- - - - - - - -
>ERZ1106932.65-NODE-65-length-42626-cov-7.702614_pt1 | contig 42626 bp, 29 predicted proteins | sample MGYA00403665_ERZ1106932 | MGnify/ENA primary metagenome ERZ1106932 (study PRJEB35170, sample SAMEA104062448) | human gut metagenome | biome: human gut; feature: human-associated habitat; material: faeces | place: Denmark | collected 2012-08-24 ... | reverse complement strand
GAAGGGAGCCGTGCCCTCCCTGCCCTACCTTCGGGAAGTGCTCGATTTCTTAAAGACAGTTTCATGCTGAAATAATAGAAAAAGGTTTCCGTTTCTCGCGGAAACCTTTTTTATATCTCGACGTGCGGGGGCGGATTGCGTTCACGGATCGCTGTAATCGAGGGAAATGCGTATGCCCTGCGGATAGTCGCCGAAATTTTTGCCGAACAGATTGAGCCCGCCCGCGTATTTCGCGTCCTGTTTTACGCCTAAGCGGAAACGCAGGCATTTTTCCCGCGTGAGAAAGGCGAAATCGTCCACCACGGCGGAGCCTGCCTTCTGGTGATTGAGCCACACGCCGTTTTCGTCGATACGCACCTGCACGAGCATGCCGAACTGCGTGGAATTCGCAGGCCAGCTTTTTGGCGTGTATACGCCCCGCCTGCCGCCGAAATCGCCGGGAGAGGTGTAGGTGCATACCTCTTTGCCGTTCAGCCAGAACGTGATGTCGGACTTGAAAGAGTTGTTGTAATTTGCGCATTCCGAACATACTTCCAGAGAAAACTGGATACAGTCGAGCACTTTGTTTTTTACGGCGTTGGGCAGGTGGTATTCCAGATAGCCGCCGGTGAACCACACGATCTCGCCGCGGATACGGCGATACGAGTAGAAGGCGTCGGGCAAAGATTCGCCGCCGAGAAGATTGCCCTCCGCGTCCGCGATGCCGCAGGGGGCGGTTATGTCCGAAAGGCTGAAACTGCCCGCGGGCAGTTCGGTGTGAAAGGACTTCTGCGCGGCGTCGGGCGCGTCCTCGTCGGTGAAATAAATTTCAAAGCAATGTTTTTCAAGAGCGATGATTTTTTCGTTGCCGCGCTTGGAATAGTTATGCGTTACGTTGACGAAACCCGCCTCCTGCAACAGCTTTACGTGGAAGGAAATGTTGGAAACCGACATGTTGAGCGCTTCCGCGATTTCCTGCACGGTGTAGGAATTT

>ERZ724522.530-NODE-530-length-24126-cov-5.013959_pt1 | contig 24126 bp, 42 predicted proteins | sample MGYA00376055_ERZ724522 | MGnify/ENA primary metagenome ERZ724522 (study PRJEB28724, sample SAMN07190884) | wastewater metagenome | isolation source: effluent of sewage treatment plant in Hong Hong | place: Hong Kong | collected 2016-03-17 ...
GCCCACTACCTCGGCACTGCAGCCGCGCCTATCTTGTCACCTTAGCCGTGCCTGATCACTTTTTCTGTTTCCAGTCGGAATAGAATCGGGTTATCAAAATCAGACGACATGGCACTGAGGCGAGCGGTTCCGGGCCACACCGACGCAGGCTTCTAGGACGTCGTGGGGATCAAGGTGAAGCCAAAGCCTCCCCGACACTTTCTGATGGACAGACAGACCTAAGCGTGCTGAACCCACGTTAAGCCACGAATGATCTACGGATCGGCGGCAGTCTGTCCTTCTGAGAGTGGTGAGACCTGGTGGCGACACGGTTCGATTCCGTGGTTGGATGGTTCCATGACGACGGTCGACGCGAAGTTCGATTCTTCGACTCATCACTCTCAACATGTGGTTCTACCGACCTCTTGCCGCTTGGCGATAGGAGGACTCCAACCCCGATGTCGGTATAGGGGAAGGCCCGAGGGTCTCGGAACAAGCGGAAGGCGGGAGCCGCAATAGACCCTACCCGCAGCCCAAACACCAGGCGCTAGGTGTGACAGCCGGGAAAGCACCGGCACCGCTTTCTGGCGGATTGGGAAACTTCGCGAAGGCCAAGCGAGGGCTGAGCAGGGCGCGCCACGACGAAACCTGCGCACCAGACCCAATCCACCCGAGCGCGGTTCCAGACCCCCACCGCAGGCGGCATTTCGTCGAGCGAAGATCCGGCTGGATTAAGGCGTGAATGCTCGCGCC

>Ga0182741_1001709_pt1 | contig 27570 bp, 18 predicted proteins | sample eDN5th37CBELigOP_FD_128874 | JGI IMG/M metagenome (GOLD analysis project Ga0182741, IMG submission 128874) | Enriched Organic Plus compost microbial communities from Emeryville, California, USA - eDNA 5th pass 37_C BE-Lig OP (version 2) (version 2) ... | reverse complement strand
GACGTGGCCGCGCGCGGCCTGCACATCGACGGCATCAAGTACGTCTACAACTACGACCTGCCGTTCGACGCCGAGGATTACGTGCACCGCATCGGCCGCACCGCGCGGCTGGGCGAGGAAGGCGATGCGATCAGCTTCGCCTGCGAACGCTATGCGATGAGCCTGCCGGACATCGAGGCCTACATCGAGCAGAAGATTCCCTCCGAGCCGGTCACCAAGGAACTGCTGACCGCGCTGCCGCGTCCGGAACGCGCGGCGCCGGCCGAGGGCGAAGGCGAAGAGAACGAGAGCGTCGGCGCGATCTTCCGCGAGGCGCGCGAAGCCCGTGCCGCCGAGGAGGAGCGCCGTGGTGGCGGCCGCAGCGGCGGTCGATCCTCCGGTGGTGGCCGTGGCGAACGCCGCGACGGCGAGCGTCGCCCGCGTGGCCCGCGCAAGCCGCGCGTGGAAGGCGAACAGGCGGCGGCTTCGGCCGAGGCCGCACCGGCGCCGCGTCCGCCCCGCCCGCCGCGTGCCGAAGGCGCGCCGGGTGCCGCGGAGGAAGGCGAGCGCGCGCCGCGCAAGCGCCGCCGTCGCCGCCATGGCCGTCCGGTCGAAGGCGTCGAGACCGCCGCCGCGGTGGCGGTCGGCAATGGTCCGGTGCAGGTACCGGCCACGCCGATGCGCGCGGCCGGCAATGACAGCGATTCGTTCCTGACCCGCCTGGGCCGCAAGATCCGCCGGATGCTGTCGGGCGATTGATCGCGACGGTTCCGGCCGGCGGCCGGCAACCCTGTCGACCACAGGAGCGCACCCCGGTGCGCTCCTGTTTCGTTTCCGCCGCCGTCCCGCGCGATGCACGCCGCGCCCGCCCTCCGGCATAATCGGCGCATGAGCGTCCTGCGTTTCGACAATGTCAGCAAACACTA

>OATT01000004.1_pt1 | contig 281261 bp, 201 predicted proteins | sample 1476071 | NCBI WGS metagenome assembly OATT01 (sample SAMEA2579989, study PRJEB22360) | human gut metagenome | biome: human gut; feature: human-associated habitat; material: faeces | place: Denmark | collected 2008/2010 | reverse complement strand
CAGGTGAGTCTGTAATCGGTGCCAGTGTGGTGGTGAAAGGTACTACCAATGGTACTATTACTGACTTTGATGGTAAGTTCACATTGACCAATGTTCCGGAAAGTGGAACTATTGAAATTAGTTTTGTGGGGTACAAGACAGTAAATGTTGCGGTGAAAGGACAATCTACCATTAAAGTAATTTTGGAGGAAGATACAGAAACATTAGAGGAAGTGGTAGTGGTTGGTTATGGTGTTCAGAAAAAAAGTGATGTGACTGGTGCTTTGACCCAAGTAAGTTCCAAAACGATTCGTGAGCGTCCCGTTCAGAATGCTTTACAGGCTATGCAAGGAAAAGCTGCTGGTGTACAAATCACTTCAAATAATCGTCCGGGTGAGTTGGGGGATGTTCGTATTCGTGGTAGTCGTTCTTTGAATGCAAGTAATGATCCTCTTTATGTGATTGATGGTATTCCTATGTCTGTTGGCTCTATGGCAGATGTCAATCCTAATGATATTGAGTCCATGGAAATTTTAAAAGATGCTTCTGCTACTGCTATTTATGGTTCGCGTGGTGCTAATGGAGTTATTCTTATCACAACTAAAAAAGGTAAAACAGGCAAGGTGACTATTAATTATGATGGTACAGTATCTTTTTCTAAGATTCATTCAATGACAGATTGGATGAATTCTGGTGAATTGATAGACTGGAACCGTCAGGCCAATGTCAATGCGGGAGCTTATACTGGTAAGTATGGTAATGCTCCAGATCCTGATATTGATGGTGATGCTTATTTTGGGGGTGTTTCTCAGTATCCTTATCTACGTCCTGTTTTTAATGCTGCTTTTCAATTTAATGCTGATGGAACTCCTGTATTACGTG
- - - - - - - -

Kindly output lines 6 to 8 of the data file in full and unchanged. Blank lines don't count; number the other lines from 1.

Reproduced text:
GACGTGGCCGCGCGCGGCCTGCACATCGACGGCATCAAGTACGTCTACAACTACGACCTGCCGTTCGACGCCGAGGATTACGTGCACCGCATCGGCCGCACCGCGCGGCTGGGCGAGGAAGGCGATGCGATCAGCTTCGCCTGCGAACGCTATGCGATGAGCCTGCCGGACATCGAGGCCTACATCGAGCAGAAGATTCCCTCCGAGCCGGTCACCAAGGAACTGCTGACCGCGCTGCCGCGTCCGGAACGCGCGGCGCCGGCCGAGGGCGAAGGCGAAGAGAACGAGAGCGTCGGCGCGATCTTCCGCGAGGCGCGCGAAGCCCGTGCCGCCGAGGAGGAGCGCCGTGGTGGCGGCCGCAGCGGCGGTCGATCCTCCGGTGGTGGCCGTGGCGAACGCCGCGACGGCGAGCGTCGCCCGCGTGGCCCGCGCAAGCCGCGCGTGGAAGGCGAACAGGCGGCGGCTTCGGCCGAGGCCGCACCGGCGCCGCGTCCGCCCCGCCCGCCGCGTGCCGAAGGCGCGCCGGGTGCCGCGGAGGAAGGCGAGCGCGCGCCGCGCAAGCGCCGCCGTCGCCGCCATGGCCGTCCGGTCGAAGGCGTCGAGACCGCCGCCGCGGTGGCGGTCGGCAATGGTCCGGTGCAGGTACCGGCCACGCCGATGCGCGCGGCCGGCAATGACAGCGATTCGTTCCTGACCCGCCTGGGCCGCAAGATCCGCCGGATGCTGTCGGGCGATTGATCGCGACGGTTCCGGCCGGCGGCCGGCAACCCTGTCGACCACAGGAGCGCACCCCGGTGCGCTCCTGTTTCGTTTCCGCCGCCGTCCCGCGCGATGCACGCCGCGCCCGCCCTCCGGCATAATCGGCGCATGAGCGTCCTGCGTTTCGACAATGTCAGCAAACACTA

>OATT01000004.1_pt1 | contig 281261 bp, 201 predicted proteins | sample 1476071 | NCBI WGS metagenome assembly OATT01 (sample SAMEA2579989, study PRJEB22360) | human gut metagenome | biome: human gut; feature: human-associated habitat; material: faeces | place: Denmark | collected 2008/2010 | reverse complement strand
CAGGTGAGTCTGTAATCGGTGCCAGTGTGGTGGTGAAAGGTACTACCAATGGTACTATTACTGACTTTGATGGTAAGTTCACATTGACCAATGTTCCGGAAAGTGGAACTATTGAAATTAGTTTTGTGGGGTACAAGACAGTAAATGTTGCGGTGAAAGGACAATCTACCATTAAAGTAATTTTGGAGGAAGATACAGAAACATTAGAGGAAGTGGTAGTGGTTGGTTATGGTGTTCAGAAAAAAAGTGATGTGACTGGTGCTTTGACCCAAGTAAGTTCCAAAACGATTCGTGAGCGTCCCGTTCAGAATGCTTTACAGGCTATGCAAGGAAAAGCTGCTGGTGTACAAATCACTTCAAATAATCGTCCGGGTGAGTTGGGGGATGTTCGTATTCGTGGTAGTCGTTCTTTGAATGCAAGTAATGATCCTCTTTATGTGATTGATGGTATTCCTATGTCTGTTGGCTCTATGGCAGATGTCAATCCTAATGATATTGAGTCCATGGAAATTTTAAAAGATGCTTCTGCTACTGCTATTTATGGTTCGCGTGGTGCTAATGGAGTTATTCTTATCACAACTAAAAAAGGTAAAACAGGCAAGGTGACTATTAATTATGATGGTACAGTATCTTTTTCTAAGATTCATTCAATGACAGATTGGATGAATTCTGGTGAATTGATAGACTGGAACCGTCAGGCCAATGTCAATGCGGGAGCTTATACTGGTAAGTATGGTAATGCTCCAGATCCTGATATTGATGGTGATGCTTATTTTGGGGGTGTTTCTCAGTATCCTTATCTACGTCCTGTTTTTAATGCTGCTTTTCAATTTAATGCTGATGGAACTCCTGTATTACGTG